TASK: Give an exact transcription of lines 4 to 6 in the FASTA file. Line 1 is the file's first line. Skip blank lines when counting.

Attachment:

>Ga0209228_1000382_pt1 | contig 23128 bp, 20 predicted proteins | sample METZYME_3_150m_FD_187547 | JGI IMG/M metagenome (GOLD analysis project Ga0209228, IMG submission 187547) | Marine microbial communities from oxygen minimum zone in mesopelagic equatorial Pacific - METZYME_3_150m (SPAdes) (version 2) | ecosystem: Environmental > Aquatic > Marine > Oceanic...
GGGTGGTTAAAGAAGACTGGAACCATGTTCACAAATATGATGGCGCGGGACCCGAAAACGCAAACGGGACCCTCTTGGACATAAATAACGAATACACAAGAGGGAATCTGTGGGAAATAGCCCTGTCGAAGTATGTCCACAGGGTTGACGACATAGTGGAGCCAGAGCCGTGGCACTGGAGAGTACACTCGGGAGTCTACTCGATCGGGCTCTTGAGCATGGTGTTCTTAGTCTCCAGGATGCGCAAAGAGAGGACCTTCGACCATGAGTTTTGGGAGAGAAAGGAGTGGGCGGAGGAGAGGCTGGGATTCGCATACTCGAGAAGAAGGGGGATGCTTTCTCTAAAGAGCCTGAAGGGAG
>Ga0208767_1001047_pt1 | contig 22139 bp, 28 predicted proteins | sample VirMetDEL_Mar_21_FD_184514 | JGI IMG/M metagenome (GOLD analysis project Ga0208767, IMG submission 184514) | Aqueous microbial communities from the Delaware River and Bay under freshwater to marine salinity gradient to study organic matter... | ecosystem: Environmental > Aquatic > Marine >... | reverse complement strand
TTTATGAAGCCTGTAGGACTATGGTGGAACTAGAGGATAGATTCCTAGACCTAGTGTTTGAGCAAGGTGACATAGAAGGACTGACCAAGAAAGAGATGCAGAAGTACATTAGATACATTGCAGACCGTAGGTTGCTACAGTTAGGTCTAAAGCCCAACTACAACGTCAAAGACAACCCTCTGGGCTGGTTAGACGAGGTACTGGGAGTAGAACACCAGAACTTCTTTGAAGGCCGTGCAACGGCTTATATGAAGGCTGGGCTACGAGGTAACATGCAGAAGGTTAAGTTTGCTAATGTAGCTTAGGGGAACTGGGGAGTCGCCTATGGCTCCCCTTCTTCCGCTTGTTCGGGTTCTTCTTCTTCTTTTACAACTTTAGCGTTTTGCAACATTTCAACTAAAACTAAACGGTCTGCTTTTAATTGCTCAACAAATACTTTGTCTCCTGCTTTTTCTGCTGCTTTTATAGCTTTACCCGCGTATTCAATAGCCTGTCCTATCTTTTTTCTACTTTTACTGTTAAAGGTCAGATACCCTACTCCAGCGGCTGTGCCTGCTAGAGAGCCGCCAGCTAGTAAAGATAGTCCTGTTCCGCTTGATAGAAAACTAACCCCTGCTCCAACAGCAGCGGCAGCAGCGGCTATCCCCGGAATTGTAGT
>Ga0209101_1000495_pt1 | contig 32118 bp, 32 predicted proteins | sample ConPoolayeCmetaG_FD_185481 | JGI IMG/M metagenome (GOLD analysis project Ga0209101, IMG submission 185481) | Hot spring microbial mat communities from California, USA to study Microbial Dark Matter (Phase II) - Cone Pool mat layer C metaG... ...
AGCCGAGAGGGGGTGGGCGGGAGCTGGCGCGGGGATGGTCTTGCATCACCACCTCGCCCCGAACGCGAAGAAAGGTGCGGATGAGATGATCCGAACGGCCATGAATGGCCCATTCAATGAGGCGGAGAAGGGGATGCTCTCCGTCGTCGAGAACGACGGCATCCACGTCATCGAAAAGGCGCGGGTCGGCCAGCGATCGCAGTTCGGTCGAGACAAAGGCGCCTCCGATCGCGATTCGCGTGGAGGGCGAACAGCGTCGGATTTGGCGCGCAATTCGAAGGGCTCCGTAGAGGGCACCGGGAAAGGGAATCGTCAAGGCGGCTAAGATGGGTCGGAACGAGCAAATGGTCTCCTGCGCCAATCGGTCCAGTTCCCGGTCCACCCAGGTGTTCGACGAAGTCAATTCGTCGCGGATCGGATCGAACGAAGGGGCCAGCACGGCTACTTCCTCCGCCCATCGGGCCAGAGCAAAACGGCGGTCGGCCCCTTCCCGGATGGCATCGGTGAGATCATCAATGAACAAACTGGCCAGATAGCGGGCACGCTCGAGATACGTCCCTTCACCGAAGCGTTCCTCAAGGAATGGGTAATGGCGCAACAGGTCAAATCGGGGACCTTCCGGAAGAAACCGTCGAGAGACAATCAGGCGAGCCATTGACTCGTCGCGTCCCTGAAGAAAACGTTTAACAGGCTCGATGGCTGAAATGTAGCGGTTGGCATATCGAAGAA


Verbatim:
TTTATGAAGCCTGTAGGACTATGGTGGAACTAGAGGATAGATTCCTAGACCTAGTGTTTGAGCAAGGTGACATAGAAGGACTGACCAAGAAAGAGATGCAGAAGTACATTAGATACATTGCAGACCGTAGGTTGCTACAGTTAGGTCTAAAGCCCAACTACAACGTCAAAGACAACCCTCTGGGCTGGTTAGACGAGGTACTGGGAGTAGAACACCAGAACTTCTTTGAAGGCCGTGCAACGGCTTATATGAAGGCTGGGCTACGAGGTAACATGCAGAAGGTTAAGTTTGCTAATGTAGCTTAGGGGAACTGGGGAGTCGCCTATGGCTCCCCTTCTTCCGCTTGTTCGGGTTCTTCTTCTTCTTTTACAACTTTAGCGTTTTGCAACATTTCAACTAAAACTAAACGGTCTGCTTTTAATTGCTCAACAAATACTTTGTCTCCTGCTTTTTCTGCTGCTTTTATAGCTTTACCCGCGTATTCAATAGCCTGTCCTATCTTTTTTCTACTTTTACTGTTAAAGGTCAGATACCCTACTCCAGCGGCTGTGCCTGCTAGAGAGCCGCCAGCTAGTAAAGATAGTCCTGTTCCGCTTGATAGAAAACTAACCCCTGCTCCAACAGCAGCGGCAGCAGCGGCTATCCCCGGAATTGTAGT
>Ga0209101_1000495_pt1 | contig 32118 bp, 32 predicted proteins | sample ConPoolayeCmetaG_FD_185481 | JGI IMG/M metagenome (GOLD analysis project Ga0209101, IMG submission 185481) | Hot spring microbial mat communities from California, USA to study Microbial Dark Matter (Phase II) - Cone Pool mat layer C metaG... ...
AGCCGAGAGGGGGTGGGCGGGAGCTGGCGCGGGGATGGTCTTGCATCACCACCTCGCCCCGAACGCGAAGAAAGGTGCGGATGAGATGATCCGAACGGCCATGAATGGCCCATTCAATGAGGCGGAGAAGGGGATGCTCTCCGTCGTCGAGAACGACGGCATCCACGTCATCGAAAAGGCGCGGGTCGGCCAGCGATCGCAGTTCGGTCGAGACAAAGGCGCCTCCGATCGCGATTCGCGTGGAGGGCGAACAGCGTCGGATTTGGCGCGCAATTCGAAGGGCTCCGTAGAGGGCACCGGGAAAGGGAATCGTCAAGGCGGCTAAGATGGGTCGGAACGAGCAAATGGTCTCCTGCGCCAATCGGTCCAGTTCCCGGTCCACCCAGGTGTTCGACGAAGTCAATTCGTCGCGGATCGGATCGAACGAAGGGGCCAGCACGGCTACTTCCTCCGCCCATCGGGCCAGAGCAAAACGGCGGTCGGCCCCTTCCCGGATGGCATCGGTGAGATCATCAATGAACAAACTGGCCAGATAGCGGGCACGCTCGAGATACGTCCCTTCACCGAAGCGTTCCTCAAGGAATGGGTAATGGCGCAACAGGTCAAATCGGGGACCTTCCGGAAGAAACCGTCGAGAGACAATCAGGCGAGCCATTGACTCGTCGCGTCCCTGAAGAAAACGTTTAACAGGCTCGATGGCTGAAATGTAGCGGTTGGCATATCGAAGAA